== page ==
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Dan,I would probably need a microphone,I play with a 6 pc(2 horns)rock/funk thing now and its been going great with the rubber Link and a Chu berry.Of course I use a mic. These guys are hard hitters too.I go for tone,the correct mic setting gives my the cut.
Cash, thats great you're able to blow that baffled mpc,the Ponzol ML I used for a while had a baffle and played pretty well in tune on the 10M but for MY taste it started to feel too bright. it did play in tune without any chop manipulation. You must have nice relaxed chops, thats great.
 

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Hello folks. Though I occasionally check out some of the forum info, this is the first time I've been on since the old board was archived. The occasion is that I just received an old 10m off of ebay and I love it. According to the serial number it's a late '47 but it doesn't have RTHs. It was repadded before I bought it with plastic resonator pads, but still has a powerful deep voice. It was supposed to be original laquer (none to speak of left on the bell), but I think it's an old relaq. I am having some intonation issues in that from Bflat3 up through C3 is flat to the point that I can't lip it up quite enough plus the lower notes from C1 down require a looser embrochure to be in tune. I think I need to adjust the key heights which are set at about 5mm on the upper stack keys and from 5-8 on the lower stack keys. I'm looking to you guys to tell me if this sounds too low and to offer suggestions. I am still trying out mouthpieces and have not had an opportunity to check things out against a tuner, but I have practiced with the band a couple nights and these notes are definitely out. Currently using a 5*3 Lackey HR and no problem with it being too far out on the neck. I get the same results with an old vandoren and an old bamber classical piece, neither of which have a high baffle. Mouthpiece suggestions are welcome and I'm sure I'll eventually have to get a Link which seems to be the favorite for the 10m.
 

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It's a shame they didn't use the flat metal resonators. I just picked up a Kohlert that has had most of the resonators changed over to plastic domed. I told my tech to just change the rest and make it consistent. If I end up not liking it I'll probably end up putting flat metal in down the road.
 

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Les Arbuckle (lesax on this forum) told me he was taught that a 10M's key height should be just enought to slip a ball point pen into the opening. That's the way I remember it. If that's wrong maybe Les will see this and correct me. I don't know if the reso change would affect this.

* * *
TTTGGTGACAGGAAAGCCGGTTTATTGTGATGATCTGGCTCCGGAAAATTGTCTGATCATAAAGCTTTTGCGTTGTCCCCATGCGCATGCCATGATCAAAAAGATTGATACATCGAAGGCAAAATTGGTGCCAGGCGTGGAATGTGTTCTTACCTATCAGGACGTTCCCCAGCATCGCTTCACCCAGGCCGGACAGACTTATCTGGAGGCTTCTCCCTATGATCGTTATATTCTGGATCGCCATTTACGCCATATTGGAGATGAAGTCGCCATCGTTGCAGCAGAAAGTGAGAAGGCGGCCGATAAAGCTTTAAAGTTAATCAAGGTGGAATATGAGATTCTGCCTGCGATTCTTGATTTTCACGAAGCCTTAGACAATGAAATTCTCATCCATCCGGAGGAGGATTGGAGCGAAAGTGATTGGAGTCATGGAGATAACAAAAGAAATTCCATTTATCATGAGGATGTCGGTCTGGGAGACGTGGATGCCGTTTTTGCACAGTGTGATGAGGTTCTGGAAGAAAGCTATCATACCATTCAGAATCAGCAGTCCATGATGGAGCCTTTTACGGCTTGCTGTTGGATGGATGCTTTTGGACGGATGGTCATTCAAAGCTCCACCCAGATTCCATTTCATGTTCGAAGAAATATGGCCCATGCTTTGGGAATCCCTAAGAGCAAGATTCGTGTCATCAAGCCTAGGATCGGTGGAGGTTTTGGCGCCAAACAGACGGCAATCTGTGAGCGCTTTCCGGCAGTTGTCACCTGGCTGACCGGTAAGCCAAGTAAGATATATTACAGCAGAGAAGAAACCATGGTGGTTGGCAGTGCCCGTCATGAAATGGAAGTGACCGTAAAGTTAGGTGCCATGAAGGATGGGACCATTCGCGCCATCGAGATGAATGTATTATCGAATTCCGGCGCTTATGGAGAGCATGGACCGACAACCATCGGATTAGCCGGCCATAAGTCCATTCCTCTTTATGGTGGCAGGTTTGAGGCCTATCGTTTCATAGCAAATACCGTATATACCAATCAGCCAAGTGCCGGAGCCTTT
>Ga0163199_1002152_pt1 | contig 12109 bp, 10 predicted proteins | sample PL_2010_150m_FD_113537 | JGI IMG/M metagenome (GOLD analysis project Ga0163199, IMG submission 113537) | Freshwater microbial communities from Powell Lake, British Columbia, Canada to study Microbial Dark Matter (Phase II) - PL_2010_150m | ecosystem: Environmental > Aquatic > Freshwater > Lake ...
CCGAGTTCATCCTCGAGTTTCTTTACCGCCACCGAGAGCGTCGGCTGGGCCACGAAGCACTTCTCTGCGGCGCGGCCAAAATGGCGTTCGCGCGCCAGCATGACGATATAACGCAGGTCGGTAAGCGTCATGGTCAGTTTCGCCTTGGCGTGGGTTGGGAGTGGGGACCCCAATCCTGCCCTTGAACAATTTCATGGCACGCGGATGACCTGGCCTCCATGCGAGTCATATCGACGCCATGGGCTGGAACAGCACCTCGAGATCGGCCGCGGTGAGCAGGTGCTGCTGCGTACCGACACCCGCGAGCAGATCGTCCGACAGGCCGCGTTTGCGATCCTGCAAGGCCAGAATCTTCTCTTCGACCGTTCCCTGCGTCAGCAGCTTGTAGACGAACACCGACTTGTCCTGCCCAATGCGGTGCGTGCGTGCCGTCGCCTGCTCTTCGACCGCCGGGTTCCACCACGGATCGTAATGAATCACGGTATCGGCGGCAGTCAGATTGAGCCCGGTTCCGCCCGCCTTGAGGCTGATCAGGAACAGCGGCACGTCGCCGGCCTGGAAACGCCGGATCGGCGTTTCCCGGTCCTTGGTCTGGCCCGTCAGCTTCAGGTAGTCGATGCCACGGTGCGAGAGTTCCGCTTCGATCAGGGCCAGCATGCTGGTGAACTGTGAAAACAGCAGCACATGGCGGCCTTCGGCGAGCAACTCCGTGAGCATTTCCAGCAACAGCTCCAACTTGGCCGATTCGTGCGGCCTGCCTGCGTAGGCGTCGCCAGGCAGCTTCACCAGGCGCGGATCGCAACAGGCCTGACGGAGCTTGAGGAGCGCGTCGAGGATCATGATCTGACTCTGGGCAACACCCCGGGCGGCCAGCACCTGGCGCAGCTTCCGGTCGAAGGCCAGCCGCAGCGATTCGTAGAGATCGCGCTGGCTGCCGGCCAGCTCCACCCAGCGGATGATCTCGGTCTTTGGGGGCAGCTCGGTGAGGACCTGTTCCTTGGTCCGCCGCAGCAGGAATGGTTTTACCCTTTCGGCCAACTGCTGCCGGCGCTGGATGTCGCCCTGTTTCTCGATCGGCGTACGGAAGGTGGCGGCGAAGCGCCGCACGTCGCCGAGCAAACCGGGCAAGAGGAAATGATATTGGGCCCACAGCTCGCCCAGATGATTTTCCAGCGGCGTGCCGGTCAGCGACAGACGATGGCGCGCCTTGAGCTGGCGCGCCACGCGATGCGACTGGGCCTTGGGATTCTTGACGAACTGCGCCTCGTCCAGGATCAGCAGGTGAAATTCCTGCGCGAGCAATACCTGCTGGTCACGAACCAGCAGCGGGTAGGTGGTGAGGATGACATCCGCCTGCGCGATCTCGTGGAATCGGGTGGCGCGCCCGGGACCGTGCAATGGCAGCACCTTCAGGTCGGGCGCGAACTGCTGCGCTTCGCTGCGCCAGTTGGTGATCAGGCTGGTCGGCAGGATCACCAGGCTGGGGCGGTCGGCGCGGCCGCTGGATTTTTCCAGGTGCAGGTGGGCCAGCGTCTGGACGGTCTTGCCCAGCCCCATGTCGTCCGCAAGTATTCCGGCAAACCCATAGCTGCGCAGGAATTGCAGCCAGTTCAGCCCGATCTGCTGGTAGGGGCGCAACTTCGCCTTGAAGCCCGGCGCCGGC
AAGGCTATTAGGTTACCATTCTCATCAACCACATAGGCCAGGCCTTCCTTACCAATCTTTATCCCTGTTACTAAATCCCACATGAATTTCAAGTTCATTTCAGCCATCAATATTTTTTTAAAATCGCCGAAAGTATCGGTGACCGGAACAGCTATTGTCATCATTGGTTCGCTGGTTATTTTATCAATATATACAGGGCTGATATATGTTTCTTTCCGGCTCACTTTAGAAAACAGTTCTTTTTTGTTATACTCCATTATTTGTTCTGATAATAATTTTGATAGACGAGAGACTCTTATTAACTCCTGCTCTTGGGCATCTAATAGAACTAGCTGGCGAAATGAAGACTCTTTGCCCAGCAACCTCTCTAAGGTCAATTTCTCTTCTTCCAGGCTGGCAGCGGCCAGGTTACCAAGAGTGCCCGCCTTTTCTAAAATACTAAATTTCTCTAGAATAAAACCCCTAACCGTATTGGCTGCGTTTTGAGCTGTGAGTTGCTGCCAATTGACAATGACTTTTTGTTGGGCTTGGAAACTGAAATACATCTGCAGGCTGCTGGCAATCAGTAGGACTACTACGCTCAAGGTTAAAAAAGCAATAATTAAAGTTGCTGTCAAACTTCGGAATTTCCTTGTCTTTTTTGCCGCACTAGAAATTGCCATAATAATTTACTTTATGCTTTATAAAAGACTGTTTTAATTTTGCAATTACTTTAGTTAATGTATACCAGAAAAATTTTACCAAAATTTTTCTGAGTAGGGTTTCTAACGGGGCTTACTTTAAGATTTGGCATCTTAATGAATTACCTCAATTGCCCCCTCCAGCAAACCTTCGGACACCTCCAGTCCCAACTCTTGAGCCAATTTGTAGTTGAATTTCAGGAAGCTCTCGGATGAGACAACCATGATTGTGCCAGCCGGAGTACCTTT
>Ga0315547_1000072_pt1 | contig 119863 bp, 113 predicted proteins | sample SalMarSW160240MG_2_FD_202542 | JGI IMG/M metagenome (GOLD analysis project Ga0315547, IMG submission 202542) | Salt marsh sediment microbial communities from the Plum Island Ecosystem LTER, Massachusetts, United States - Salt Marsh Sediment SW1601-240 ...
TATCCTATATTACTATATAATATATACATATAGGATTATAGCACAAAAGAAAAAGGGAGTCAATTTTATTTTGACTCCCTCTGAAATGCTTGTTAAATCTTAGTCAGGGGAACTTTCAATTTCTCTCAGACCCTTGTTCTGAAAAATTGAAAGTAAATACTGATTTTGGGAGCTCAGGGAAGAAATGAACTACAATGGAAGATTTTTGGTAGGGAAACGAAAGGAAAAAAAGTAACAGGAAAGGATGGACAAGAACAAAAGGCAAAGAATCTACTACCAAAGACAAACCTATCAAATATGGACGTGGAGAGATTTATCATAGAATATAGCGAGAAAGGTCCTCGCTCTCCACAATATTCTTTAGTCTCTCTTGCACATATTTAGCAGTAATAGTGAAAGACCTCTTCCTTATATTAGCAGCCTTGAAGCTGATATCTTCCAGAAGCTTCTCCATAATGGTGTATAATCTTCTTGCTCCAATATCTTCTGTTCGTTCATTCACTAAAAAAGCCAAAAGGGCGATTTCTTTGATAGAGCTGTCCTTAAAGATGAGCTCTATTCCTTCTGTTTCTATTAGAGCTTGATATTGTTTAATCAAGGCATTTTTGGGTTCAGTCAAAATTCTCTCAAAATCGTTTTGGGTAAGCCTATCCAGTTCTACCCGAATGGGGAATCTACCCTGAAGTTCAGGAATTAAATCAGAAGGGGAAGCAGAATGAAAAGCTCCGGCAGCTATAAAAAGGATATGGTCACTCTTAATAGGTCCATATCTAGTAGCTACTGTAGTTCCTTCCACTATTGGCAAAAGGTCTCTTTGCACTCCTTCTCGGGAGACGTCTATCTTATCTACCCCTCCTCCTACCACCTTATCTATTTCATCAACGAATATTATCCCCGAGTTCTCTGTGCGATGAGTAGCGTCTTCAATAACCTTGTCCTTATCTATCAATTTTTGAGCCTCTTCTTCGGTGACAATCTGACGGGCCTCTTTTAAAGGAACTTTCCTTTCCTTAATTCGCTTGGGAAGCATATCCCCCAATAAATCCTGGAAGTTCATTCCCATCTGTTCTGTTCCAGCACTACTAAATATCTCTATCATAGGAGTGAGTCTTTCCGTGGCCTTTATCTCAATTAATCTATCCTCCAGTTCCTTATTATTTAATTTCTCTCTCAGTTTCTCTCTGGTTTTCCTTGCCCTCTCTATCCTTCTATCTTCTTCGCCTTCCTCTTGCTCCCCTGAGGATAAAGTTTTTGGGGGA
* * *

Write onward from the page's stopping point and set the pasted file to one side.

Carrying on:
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Not a ball point, (there are too many different sizes) but a "Papermate" black plastic, felt tip pen that can be bought at any Staples or Office Max. The butt end of the pen should be able to touch the back of the "F" tone hole on the right hand stack, while the top front of the pad toches the side of the pen. On the LH, the pen should go in till it reaches the middle of the "B" pad and no further. The rest of the stack keys should be brought in line with the "B" and "F". the low notes should accept the pen to the back of the tone hole like the RH "F". OR......... You could measure the way I have below which is about the same thing:
High B (1st finger left hand) .30" or about 8mm
>> middle F(1st finger RH) .39" or 10mm
>> low C .48" 0r 12mm
>> low Bb .48" or 12mm
I didn't think of this OR discover it on my own. I learned it from Jerry Bergonzi who is VERY particular about key heights. He is not ,however, rigid about it. If his ear(HUGE) tells him a key needs to be higher or lower to vent properly and maintain maximum intonation and tone possibilities, that's where it goes! These heights I have shown are a good place to start on Conn and Selmer, BUT they are only a starting place. On King and Buescher and other horns all bets are off. You just have to experiment and work with it for awhile. BY THE WAY... I'm talkin' TENOR here. If you use these suggested key heights on alto,sop. or Bari, it could be hideously bad!
 

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Great to see 10M fans. I love my 10M. I first got hooked by a 1950 without rolled tone holes, but then I fell in love with a 1939 from Bob Ackerman in Jersey. I noticed no discernable tonal difference between the 2 horns, the feel was pretty much identical, but there was just something about the '39 that made it "my" horn. I have since sold the 1950 to a very fortunate college-bound young man, who will love it like he should. The only differences I found between the two horns were the rolled tone holes, strap hook placement, archaic forked E flat, and the '50 was bodily perfect, original laquer, and my '39 sort-of looks like a rat--but a beautifully aged rat. I've since swapped out to a better (for now) mouthpiece, a Morgan 7M, which helps me achieve a larger better vintage sound, more even tone between all the registers, and just feels and blows right!

ii-V-I
kenny j
 

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Thanks for the info. I worked on it a little over the weekend and it's pretty close after raising almost all the keys a little. Still having to lip up for Bflat3, and can't quite get there when I play it with using the B and F keys. But the sound is great all the way from Low Bflat to F3. Having a little problem with altissimo, which I was never great at anyway. Anybody know any good fingerings for these on the 10M?
 
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